Biden’s Win Means Possible Changes, Senate Control May Limit Scope

On November 7, 2020, after a protracted period of vote counting in several states, nearly all media outlets declared that Democrat Joe Biden will be the 46th President of the United States. While, at the time of publication, this outcome is not yet official, given that several lawsuits have been filed by the reelection campaign of President Donald Trump and the Electoral College still has to vote in December, it seems that most people are proceeding as if Biden will be sworn in on January 20, 2021.

Nevertheless, the legislative outlook is far from clear at this point. While the Democrats did retain a (reduced) majority in the House of Representatives, control of the Senate is still up in the air. At the time of publication, votes were still being counted in Alaska, which looks to be leaning toward a win by the incumbent Republican, which would give the GOP 50 seats in the Senate. Georgia’s two Senate seats are heading toward runoff elections on January 5th, 2021, with the Democrats- needing to win both elections to equal the GOP’s 50 seats, giving the Democrats control of the chamber with Democratic Vice-President Elect Kamala Harris providing a tie-breaking vote.

Thus, one of the most contentious election seasons in recent memory draws to a close. Now is the time to look forward to see how policy, specifically tax policy, will be impacted by a new president. While no one was expecting sweeping tax reform like that seen with the Tax Cuts and Jobs Act (TCJA) in 2017, Biden does have proposals that run counter to that once-in-a-generation sized legislation. Whether those proposals can be enacted depends on the outcome of the Georgia elections as well as the Biden administration’s ability to work with lawmakers on both sides of the aisle.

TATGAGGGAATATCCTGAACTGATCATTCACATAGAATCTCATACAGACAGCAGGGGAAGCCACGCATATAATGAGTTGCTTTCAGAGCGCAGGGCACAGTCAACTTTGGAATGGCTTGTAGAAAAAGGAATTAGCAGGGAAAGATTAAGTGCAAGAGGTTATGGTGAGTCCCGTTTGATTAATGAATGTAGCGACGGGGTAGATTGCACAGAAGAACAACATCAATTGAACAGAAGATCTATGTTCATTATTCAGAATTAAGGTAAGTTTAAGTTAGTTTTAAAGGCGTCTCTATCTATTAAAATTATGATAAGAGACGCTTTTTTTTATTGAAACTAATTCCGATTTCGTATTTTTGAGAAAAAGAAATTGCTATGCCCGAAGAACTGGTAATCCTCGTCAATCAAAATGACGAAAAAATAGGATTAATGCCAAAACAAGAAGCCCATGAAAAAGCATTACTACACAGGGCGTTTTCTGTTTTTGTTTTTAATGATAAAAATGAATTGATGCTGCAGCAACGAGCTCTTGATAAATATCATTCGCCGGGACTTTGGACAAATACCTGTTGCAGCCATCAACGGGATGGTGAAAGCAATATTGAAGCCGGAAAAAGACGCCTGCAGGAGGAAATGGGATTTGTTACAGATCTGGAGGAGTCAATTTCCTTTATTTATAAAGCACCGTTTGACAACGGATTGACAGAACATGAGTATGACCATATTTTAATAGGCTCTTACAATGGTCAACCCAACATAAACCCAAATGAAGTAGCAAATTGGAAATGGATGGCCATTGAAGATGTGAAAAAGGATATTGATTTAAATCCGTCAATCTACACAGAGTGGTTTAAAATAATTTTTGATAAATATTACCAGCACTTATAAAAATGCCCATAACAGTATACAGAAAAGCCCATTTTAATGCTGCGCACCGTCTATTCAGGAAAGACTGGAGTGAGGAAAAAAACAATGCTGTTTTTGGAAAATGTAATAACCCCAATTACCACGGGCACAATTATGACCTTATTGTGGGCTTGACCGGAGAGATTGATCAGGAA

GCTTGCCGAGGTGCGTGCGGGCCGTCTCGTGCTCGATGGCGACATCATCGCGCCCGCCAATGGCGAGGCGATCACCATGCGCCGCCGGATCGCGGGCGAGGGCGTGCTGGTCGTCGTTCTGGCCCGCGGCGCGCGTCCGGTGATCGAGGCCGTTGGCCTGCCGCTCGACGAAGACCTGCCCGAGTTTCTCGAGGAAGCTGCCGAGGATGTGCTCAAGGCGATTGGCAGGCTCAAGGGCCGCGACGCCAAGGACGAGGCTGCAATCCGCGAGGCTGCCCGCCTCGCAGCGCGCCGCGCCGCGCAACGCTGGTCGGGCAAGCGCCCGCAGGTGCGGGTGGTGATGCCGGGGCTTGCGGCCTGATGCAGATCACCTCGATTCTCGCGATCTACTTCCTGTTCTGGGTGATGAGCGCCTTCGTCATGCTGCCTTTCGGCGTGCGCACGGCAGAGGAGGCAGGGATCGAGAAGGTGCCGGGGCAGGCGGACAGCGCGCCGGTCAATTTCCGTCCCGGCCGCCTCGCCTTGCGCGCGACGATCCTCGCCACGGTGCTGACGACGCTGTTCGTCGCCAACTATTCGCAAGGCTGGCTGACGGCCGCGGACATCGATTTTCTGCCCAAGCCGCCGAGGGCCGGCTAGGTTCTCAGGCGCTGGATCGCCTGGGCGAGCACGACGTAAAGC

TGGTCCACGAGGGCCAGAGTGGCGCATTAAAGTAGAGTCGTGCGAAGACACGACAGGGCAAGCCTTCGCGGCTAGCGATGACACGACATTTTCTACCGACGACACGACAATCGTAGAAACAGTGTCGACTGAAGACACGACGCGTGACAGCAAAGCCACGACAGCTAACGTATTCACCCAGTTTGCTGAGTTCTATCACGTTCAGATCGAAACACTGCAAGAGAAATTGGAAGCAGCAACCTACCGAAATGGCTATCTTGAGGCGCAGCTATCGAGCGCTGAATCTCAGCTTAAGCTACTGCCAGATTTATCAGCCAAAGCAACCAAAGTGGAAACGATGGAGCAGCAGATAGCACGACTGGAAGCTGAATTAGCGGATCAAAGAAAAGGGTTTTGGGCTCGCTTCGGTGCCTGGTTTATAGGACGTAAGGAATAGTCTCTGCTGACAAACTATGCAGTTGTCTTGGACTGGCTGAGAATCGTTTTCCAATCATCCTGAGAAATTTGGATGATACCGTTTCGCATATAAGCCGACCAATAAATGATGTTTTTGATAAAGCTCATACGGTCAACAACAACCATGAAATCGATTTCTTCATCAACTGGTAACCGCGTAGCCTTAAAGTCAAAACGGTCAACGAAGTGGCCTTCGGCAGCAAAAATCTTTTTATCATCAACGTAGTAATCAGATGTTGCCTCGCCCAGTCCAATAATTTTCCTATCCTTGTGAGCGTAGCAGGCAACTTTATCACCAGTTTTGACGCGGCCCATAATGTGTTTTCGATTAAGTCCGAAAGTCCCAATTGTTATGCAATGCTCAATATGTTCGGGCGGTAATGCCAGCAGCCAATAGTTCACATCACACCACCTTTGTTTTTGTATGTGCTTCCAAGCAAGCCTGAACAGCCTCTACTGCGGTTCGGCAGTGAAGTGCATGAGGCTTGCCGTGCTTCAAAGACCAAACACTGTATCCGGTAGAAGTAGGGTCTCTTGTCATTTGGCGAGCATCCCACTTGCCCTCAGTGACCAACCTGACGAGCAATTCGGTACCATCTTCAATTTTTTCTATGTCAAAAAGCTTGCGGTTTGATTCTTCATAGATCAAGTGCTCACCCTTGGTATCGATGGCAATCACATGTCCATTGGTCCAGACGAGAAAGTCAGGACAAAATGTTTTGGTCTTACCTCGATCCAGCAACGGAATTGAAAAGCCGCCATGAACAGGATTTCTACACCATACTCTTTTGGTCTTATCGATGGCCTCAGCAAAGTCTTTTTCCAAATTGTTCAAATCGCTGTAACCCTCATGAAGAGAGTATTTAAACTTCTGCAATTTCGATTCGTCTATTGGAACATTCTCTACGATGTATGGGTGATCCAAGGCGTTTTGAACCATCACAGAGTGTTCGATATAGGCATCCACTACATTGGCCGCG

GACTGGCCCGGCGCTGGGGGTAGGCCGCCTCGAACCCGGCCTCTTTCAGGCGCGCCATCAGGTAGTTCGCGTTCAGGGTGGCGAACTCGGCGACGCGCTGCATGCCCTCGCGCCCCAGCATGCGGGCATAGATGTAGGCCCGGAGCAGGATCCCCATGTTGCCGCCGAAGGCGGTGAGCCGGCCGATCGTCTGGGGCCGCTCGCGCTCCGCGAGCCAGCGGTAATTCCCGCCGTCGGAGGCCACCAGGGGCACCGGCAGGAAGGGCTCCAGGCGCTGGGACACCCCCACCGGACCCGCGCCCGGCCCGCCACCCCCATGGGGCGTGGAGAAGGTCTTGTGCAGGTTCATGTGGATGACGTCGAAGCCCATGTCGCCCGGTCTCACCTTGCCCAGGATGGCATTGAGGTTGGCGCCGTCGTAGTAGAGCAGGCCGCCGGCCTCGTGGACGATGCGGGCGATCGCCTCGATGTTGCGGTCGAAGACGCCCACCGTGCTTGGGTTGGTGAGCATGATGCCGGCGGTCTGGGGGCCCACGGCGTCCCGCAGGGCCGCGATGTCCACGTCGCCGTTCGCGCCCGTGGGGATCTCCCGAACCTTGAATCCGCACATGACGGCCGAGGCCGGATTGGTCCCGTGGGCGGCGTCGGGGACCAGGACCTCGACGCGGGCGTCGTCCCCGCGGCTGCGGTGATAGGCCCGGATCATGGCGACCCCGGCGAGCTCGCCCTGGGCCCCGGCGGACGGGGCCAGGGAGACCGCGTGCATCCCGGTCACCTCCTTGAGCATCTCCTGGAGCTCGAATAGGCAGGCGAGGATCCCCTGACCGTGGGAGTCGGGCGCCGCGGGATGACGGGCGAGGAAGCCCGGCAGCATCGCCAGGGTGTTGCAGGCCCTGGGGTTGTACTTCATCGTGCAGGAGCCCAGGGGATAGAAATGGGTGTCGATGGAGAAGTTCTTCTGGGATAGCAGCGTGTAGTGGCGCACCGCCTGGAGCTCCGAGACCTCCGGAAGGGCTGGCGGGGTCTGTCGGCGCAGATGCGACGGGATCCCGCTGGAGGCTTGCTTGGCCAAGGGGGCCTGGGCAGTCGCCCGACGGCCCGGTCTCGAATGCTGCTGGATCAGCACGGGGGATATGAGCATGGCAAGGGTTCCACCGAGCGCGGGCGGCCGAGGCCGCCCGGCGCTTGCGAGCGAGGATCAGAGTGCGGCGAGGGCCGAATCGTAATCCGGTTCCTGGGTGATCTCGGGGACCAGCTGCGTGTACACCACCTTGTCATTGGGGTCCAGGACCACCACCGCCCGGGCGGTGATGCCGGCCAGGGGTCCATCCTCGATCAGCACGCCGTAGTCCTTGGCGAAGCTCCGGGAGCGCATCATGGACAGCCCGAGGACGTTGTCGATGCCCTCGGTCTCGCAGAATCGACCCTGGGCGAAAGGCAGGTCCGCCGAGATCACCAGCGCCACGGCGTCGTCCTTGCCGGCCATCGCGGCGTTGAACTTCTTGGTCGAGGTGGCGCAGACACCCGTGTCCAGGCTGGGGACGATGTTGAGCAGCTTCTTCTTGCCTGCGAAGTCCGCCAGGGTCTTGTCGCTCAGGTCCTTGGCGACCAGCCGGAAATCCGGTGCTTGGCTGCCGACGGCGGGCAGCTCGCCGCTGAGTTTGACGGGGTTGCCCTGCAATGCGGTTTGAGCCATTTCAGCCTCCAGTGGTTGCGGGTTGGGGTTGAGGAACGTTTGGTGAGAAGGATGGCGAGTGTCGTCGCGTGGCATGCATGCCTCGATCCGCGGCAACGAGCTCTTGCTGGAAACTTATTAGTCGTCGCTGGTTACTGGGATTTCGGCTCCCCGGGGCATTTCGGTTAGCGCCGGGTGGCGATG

Not to be overlooked is President-elect Biden’s long experience in the Senate and his relationships with many current Senators in both parties. During his 36 years representing Delaware in the Senate, he displayed an ability to work with members of both parties. Also, during his tenure as Vice President, he displayed a talent for making deals with GOP leadership, most notably during the negotiation of legislation to avert the “fiscal cliff” at the end of 2012.


This briefing is based on President-elect Biden’s statements and proposals on taxes and tax policy during the campaign. Biden’s tax-related proposals may change after Biden assumes office.


Before getting into the outlook for Biden tax policy, there is the more pressing need for another round of relief legislation in response to the COVID-19 crisis. Lawmakers on both sides of the aisle feel that some sort of relief legislation is needed, but differ wildly in terms of the scope and focus of the legislation.

Prior to the election, House Democrats seemed content to wait until after the election, when a predicted increase in their House majority and a possible change in Senate control would give them additional leverage to dictate the terms of the legislation. However, the anticipated “blue wave” never materialized, and Democratic leadership is left with an uncertain negotiation stance.

Meanwhile, before the election, Senate GOP leadership indicated that there would be no chance of lame duck legislation in the event of a Biden win. However, this stance has softened over time, with Senate Majority Leader Mitch McConnell (R-Ky.) even indicating an openness to considering some Democratic priorities.

Regardless of timing, it is widely believed that at some point, another round of relief legislation will be passed. Any legislation is not believed to be very significant from a tax standpoint. The likeliest provisions include another round of stimulus payments (which enjoys broad bipartisan support) as well as some new tax credits to help businesses deal with the increased costs of COVID-19 mitigation measures.


For more information about this tax policy update, contact Larson & Company today.